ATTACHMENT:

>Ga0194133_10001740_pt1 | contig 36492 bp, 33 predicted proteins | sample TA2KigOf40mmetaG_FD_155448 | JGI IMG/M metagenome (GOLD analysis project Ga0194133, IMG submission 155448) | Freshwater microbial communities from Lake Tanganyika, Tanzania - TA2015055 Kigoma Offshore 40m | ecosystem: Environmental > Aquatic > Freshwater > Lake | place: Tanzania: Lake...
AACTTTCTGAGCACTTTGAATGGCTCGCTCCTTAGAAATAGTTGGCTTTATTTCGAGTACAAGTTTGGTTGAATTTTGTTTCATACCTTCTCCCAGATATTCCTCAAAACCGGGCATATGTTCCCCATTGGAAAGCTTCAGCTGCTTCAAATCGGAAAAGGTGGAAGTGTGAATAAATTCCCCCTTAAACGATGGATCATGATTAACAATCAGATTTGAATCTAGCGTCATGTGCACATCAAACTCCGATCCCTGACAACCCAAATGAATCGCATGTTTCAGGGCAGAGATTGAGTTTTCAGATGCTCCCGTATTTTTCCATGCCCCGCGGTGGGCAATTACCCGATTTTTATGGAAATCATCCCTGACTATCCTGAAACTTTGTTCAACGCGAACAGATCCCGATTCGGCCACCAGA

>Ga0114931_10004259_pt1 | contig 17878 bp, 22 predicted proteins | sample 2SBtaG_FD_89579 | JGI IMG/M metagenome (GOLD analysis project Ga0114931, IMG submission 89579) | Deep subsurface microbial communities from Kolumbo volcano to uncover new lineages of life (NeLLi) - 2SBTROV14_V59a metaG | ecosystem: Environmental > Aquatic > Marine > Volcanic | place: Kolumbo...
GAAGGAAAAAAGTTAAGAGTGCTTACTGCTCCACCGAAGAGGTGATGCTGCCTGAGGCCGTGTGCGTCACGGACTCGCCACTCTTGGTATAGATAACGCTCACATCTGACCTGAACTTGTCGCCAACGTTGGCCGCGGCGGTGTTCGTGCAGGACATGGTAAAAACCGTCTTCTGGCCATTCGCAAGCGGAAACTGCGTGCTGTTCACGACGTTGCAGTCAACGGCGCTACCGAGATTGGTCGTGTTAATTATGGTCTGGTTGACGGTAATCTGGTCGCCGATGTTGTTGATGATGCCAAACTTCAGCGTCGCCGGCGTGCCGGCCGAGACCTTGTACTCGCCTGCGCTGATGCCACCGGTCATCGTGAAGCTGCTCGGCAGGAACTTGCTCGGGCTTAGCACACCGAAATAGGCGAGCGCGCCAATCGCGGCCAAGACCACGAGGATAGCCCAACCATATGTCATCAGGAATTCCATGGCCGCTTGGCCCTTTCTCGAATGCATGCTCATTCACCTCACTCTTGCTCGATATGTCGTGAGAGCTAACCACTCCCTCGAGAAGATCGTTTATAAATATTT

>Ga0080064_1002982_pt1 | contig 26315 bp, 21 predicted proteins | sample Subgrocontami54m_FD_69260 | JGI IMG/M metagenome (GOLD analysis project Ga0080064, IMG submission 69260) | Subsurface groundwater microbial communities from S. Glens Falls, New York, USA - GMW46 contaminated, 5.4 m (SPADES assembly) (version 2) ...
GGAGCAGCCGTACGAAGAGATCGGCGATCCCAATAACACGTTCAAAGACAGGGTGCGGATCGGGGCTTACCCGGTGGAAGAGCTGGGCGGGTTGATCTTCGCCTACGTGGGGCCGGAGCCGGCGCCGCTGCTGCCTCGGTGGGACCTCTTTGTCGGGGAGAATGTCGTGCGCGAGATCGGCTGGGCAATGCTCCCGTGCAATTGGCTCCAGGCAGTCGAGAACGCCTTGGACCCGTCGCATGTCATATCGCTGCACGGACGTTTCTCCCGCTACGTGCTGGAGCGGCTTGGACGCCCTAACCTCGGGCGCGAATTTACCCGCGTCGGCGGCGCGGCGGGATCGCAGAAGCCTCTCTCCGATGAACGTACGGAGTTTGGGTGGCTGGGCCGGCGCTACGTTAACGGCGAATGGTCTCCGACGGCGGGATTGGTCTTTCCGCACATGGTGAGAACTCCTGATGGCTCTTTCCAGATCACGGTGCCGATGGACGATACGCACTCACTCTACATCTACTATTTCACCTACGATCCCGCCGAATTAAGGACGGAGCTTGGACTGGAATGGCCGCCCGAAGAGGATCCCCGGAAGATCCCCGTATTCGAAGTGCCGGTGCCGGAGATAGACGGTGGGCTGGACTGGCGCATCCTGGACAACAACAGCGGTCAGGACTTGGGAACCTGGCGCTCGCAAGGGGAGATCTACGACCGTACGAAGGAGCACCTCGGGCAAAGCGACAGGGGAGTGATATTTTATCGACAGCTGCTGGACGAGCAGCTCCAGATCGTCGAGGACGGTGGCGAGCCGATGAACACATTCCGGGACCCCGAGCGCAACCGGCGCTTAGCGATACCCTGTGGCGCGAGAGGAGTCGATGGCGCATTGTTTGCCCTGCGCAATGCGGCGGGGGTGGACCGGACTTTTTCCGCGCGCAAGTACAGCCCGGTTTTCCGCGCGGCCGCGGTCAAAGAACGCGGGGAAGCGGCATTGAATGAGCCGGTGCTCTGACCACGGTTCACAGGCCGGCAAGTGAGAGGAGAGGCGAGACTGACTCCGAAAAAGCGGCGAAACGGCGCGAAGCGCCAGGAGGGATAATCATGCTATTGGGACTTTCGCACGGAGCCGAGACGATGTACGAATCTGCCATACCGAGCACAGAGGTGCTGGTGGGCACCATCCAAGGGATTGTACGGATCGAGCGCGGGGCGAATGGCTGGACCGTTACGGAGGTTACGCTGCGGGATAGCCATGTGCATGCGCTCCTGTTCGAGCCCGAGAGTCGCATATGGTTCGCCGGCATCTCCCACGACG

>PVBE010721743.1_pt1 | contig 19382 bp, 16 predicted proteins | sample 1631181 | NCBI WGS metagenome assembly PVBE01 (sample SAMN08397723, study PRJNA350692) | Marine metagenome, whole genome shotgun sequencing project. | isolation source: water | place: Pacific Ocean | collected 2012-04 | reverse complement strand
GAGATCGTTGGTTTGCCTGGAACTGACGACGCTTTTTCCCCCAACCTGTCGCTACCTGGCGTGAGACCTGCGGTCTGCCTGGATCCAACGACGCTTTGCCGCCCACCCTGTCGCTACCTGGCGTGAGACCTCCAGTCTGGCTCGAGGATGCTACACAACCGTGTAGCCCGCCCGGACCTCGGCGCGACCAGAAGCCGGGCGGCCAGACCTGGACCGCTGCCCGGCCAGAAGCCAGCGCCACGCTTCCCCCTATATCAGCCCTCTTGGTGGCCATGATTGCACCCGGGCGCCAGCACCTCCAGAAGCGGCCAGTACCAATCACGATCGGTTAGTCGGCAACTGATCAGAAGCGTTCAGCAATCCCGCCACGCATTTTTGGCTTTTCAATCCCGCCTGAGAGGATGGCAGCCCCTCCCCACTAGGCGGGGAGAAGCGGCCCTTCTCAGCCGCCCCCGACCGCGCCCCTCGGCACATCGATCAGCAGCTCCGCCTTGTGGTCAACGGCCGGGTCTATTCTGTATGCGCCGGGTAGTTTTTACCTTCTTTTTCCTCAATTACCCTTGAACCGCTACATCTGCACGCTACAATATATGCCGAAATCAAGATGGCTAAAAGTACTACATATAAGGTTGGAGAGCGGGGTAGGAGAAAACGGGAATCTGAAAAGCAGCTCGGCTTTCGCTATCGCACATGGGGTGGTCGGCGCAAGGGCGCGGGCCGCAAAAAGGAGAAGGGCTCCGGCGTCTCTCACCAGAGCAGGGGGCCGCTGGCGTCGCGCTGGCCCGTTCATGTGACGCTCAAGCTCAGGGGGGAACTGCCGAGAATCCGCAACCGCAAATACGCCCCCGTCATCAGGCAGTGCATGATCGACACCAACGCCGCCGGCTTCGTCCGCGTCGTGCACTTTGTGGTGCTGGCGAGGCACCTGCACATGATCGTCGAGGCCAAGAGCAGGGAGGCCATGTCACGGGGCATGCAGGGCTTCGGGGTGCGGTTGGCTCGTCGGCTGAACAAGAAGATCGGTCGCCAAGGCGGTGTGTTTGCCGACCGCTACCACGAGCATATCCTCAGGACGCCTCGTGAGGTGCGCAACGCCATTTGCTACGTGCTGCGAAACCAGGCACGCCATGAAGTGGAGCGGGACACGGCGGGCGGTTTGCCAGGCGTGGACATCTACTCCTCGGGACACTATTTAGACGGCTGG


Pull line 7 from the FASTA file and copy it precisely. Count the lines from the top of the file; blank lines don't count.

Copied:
>PVBE010721743.1_pt1 | contig 19382 bp, 16 predicted proteins | sample 1631181 | NCBI WGS metagenome assembly PVBE01 (sample SAMN08397723, study PRJNA350692) | Marine metagenome, whole genome shotgun sequencing project. | isolation source: water | place: Pacific Ocean | collected 2012-04 | reverse complement strand